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Hydraulic radius A parameter used in hydraulic analysis. For a given cross-sectional flow area, indicates the efficiency of the particular cross-sectional shape. Littoral drift That sand and shell material which moves parallel to the beach due to the action of waves and winds. Longshore Pertains to the direction parallel to the beach. For example longshore current is thatcomponent parallel to the local beach alignment. Median diameter The diameter of sand below and above which fifty percent of the sample lies. Neap tide The astronomical tides occurring with near-minimum tidal ranges. Numerical model A computer simulation of a particular feature or bay system. Based on the governing equations. Phase lag The time in hours and minutes, between occurrence of Gulf maximum (or minimum) tides and the resulting event occurring at any location in the Sound. Sea Waves generated locally, of short period, and present a "confused" picture. Scarp An erosional feature, evident as a steep near-vertical face on the beach. Semi-diurnal tide A tide with a period of approximately 12.4 hours. Spring tide The astronomical tides occurring with the near-maximum tidal ranges. Stability Pertains to the tendency of a beach to exhibit only minor seasonal fluctuations or to an inlet to exhibit neither a net growth nor reduction in size. -131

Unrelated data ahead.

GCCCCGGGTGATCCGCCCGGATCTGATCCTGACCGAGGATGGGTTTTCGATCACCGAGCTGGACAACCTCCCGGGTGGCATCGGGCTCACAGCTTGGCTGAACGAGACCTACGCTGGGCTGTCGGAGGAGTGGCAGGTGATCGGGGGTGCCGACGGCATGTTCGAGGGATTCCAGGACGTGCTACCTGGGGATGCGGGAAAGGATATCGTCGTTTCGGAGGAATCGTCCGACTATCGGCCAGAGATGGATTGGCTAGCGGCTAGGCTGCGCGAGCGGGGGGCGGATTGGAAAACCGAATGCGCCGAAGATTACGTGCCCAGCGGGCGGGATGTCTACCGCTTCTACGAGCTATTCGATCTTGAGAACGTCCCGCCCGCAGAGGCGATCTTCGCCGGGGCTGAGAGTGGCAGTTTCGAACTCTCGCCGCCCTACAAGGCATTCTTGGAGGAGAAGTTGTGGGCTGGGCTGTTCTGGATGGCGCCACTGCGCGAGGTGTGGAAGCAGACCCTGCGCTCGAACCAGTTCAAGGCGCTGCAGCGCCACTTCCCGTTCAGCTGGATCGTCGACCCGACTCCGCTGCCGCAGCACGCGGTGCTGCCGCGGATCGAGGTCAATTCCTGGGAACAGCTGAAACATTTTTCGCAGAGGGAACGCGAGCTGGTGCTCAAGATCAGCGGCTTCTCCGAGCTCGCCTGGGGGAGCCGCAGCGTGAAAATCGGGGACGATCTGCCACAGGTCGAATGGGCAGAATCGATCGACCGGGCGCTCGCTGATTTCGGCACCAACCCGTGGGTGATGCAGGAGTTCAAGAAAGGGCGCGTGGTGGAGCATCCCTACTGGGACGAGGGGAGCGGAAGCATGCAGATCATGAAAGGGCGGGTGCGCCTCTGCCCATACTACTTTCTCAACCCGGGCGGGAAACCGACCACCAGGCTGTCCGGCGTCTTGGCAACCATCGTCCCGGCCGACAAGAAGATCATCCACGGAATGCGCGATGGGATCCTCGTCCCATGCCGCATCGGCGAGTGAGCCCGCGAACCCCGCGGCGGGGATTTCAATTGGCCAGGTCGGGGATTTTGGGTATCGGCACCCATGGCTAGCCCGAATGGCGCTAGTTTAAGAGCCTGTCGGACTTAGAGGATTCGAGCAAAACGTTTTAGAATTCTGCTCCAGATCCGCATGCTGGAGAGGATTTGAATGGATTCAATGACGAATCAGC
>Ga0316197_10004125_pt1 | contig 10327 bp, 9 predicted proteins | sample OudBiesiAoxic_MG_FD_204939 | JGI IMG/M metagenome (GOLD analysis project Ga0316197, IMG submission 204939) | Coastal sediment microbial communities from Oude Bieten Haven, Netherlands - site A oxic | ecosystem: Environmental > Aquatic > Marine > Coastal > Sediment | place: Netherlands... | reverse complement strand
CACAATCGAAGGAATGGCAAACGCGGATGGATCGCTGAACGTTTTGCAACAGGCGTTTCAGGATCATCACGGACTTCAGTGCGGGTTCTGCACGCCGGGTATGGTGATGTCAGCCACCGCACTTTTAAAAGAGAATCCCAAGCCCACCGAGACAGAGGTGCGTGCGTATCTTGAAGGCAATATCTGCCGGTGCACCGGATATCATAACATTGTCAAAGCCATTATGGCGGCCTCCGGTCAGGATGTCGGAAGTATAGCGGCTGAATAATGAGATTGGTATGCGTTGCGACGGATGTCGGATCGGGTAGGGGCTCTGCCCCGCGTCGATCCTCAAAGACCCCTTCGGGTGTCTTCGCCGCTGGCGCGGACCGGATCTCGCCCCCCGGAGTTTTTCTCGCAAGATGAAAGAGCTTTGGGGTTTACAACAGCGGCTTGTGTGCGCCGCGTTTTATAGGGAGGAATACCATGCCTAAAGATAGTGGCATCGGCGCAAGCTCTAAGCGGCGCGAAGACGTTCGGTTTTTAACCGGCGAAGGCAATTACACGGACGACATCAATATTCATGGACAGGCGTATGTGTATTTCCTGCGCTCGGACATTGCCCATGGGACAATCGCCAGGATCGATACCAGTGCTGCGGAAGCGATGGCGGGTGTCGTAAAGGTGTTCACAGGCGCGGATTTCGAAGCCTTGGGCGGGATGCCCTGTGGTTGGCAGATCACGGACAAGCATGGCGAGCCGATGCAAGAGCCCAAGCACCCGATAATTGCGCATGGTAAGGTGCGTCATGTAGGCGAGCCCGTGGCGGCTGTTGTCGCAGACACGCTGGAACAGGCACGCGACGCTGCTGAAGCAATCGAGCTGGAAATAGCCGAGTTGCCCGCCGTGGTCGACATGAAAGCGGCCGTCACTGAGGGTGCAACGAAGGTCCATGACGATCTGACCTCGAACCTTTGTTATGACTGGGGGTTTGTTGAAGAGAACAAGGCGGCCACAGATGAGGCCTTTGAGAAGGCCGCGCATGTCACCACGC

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Swell Water waves of relatively long period generated by a distant storm. Appear as long-crested waves. Tidal prism The total volume of water which flows in (or out) of an inlet on a flood (or ebb) cycle. Tidal range The vertical distance between a successive maximum and a following minimum or a minimum and a following maximum of a tidal oscillation. Updrift The direction along the beach opposite to the direction of net littoral drift. Uprush The rapid excursion of a broken water wave up the beach face. Weir jetty A type of jetty system which incorporates a low section in the updrift jetty to allow sand to pass over the weir and settle in a planned deposition area. -132